Every first responder has gone through EMT and/or Paramedic school and remembers the very short section that covered how to explain to a family that their loved one has died. “Don’t use vague words. Make sure you use 'has died' and 'is dead.'” But after 20 years of field experience, that section did not equip us with nearly enough information to help these family members cope far into the future.
Throughout my career, I have spoken with many people who have suffered a sudden loss. I have heard the same information from them: they didn’t know what was going on. No one was talking to them and letting them be a part of the process. The family and bystanders wonder if they could have done more to help. Then, they wonder what happens next.
There was a turning point in my career 12 years ago where I was on-scene at an unexpected cardiac arrest in a 28-year-old male. He had the flu for a few days and collapsed in front of his young wife. We were doing our best to resuscitate him, when I heard his wife ask “I don’t know if any of you believe in God but can someone please pray with him real quick?” Before I could say a word back, someone else on scene replied “we don’t have time for that right now.” To this day, I am still bothered by that momentary lack of compassion. All that was requested of us was to say a few silent words to him on behalf of her beliefs to help bring just a moment of comfort and hope to a terrifying situation.
Family members deserve to have benevolent providers who are able to break from the script and show a few drops of humanity during their greatest times of need. I have become more compassionate throughout my career after seeing countless lives destroyed in an instant. I make sure to follow up with the young life guard who, at age sixteen, did CPR on a two-year-old. We know that the child will not survive, but we tell him he did an amazing job and he gave the child his best chance at survival. I have learned that no amount of training prepares a 16-year-old for those feelings of guilt and helplessness.
I have asked the 80-year-old husband if he wants to tell his wife he loves her one last time before we transport her into the truck, and I've had the medic crew pause for a few seconds so he can have that moment. Too many times we have all heard “I didn’t get to say good bye.”
My three children lost their Dad at a young age, and even with all of my training and experience witnessing this kind of scenario, I felt so lost. That's why it meant the world when a fellow first responder came to my house and dropped off a letter with information for the social security office, child grief counseling groups, and numbers to places I would need to contact in the coming days. I find myself repeating this act of kindness when I visit scenes where this information could be supportive.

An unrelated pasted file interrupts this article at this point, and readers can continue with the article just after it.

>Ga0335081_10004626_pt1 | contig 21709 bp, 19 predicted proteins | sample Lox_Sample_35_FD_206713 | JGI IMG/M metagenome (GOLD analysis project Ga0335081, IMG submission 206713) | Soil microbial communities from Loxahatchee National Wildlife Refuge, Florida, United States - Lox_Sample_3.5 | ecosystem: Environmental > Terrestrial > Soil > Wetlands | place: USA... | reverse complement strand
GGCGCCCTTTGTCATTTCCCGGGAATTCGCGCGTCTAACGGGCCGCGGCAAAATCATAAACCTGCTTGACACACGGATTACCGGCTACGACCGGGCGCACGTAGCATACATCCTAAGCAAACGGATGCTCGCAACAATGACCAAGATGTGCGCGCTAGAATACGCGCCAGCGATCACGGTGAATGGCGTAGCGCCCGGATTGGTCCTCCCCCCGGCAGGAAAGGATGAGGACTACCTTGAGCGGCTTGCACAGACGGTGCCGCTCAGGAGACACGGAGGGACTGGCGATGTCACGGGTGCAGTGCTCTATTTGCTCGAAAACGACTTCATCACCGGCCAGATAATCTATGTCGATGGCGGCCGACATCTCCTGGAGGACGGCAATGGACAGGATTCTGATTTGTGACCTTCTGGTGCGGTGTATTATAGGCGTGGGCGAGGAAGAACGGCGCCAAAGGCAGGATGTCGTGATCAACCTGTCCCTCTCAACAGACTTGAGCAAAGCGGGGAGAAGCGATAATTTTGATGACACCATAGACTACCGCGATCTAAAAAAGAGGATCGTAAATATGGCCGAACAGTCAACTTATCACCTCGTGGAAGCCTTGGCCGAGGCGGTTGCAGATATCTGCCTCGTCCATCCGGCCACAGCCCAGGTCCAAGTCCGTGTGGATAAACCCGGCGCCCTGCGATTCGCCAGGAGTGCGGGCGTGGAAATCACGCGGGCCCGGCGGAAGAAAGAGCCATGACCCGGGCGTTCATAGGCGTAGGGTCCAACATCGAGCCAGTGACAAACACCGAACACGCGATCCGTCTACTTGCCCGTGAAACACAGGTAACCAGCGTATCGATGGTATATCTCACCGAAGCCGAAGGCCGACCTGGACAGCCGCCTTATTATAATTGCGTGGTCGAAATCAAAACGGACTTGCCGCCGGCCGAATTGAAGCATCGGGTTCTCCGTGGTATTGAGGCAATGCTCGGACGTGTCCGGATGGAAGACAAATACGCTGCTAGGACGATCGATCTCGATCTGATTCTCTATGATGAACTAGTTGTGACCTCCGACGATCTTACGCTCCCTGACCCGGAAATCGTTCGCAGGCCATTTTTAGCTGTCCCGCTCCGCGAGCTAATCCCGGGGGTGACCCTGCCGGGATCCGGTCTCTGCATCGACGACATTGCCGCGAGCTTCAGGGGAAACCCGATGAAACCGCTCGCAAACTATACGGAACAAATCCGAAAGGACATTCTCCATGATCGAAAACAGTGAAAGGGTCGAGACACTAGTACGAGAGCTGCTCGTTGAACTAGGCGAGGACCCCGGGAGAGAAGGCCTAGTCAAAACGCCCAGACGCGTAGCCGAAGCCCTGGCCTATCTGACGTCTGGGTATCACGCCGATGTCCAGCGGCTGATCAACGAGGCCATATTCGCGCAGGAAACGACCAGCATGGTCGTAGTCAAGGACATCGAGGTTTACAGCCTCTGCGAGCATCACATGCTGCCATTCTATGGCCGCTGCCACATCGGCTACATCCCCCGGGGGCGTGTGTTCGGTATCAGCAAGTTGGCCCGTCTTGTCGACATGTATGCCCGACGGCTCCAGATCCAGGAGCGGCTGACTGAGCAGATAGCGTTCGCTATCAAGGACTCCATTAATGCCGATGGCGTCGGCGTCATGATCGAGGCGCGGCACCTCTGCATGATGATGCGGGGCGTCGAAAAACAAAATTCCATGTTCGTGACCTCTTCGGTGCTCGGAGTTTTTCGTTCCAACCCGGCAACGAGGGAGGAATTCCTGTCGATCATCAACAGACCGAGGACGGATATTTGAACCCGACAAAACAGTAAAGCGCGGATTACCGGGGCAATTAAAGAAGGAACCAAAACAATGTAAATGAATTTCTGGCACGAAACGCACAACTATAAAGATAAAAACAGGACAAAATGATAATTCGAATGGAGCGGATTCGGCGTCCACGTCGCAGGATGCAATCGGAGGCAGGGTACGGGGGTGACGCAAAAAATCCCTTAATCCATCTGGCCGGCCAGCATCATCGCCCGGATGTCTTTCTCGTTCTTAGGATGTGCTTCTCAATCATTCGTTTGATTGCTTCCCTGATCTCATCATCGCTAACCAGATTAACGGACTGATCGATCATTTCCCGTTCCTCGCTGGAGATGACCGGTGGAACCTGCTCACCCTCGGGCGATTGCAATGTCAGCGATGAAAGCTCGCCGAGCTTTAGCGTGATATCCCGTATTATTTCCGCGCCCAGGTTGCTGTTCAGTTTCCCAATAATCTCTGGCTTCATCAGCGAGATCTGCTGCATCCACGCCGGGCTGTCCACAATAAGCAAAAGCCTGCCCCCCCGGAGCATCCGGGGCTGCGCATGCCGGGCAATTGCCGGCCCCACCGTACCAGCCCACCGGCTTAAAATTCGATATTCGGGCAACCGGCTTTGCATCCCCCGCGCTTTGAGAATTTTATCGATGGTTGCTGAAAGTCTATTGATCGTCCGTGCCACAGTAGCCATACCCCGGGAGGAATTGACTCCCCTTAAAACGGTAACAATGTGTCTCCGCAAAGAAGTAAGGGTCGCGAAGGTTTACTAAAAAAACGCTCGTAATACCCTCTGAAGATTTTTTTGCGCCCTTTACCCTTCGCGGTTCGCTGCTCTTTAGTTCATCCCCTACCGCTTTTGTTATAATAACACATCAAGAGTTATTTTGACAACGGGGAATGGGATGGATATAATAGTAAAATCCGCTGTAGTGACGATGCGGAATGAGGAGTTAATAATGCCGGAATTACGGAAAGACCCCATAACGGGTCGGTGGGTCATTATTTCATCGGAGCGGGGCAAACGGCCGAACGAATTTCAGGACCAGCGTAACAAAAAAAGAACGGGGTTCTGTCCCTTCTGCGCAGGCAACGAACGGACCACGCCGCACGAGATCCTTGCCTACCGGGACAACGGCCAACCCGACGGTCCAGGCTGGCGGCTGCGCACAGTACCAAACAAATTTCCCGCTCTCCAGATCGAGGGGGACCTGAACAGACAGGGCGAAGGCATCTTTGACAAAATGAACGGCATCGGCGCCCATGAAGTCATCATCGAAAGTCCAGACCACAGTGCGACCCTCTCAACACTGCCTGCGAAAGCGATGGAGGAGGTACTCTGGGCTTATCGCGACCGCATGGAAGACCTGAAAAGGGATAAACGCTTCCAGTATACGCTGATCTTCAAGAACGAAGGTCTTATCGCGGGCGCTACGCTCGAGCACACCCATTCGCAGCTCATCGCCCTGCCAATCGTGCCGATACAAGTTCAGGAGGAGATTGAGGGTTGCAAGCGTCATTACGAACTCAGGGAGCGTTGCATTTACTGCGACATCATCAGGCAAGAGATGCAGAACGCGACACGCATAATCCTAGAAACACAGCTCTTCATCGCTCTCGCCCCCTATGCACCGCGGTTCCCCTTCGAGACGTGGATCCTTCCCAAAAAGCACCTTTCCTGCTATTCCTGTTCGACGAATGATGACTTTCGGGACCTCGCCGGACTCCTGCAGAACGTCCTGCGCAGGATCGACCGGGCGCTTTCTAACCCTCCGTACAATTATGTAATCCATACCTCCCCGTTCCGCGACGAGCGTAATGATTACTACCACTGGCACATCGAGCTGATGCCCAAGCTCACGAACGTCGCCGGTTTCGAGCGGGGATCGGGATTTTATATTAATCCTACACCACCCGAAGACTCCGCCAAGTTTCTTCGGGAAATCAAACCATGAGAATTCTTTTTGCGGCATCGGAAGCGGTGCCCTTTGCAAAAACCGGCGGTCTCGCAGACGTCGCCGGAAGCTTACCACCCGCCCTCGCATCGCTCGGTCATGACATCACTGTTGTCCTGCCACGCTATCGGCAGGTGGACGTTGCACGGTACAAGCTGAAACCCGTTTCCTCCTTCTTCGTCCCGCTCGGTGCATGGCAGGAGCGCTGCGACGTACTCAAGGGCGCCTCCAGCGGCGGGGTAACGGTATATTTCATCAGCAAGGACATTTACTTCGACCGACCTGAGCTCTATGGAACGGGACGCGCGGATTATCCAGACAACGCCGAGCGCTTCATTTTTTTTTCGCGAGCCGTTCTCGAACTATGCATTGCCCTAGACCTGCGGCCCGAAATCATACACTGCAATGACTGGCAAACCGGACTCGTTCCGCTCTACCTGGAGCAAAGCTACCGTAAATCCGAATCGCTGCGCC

How much information do we tell the family while we are coding their loved ones? While every situation is different, I've found the best results in telling them that their loved one is in critical condition, that their heart is not beating, that they are not breathing on their own, and that we are doing everything we can. I want the family to know how grave the situation is -- I try to give them an opportunity to say goodbye before we leave.We are BUSY on these scenes. I know. I still work them. We are desperately fighting against something greater than ourselves to save our patients. Not every agency has enough people on scene to allow this communication with family members in those early moments, but if you take anything away from this post, try to find a moment to reach out to the family, be compassionate, be informative and tell them you are grateful for any assistance they provided before you got there. Those families are watching everything we do without understanding why. You are the beginning of a horribly painful journey for the family, but you can help shape that journey with communication and compassion.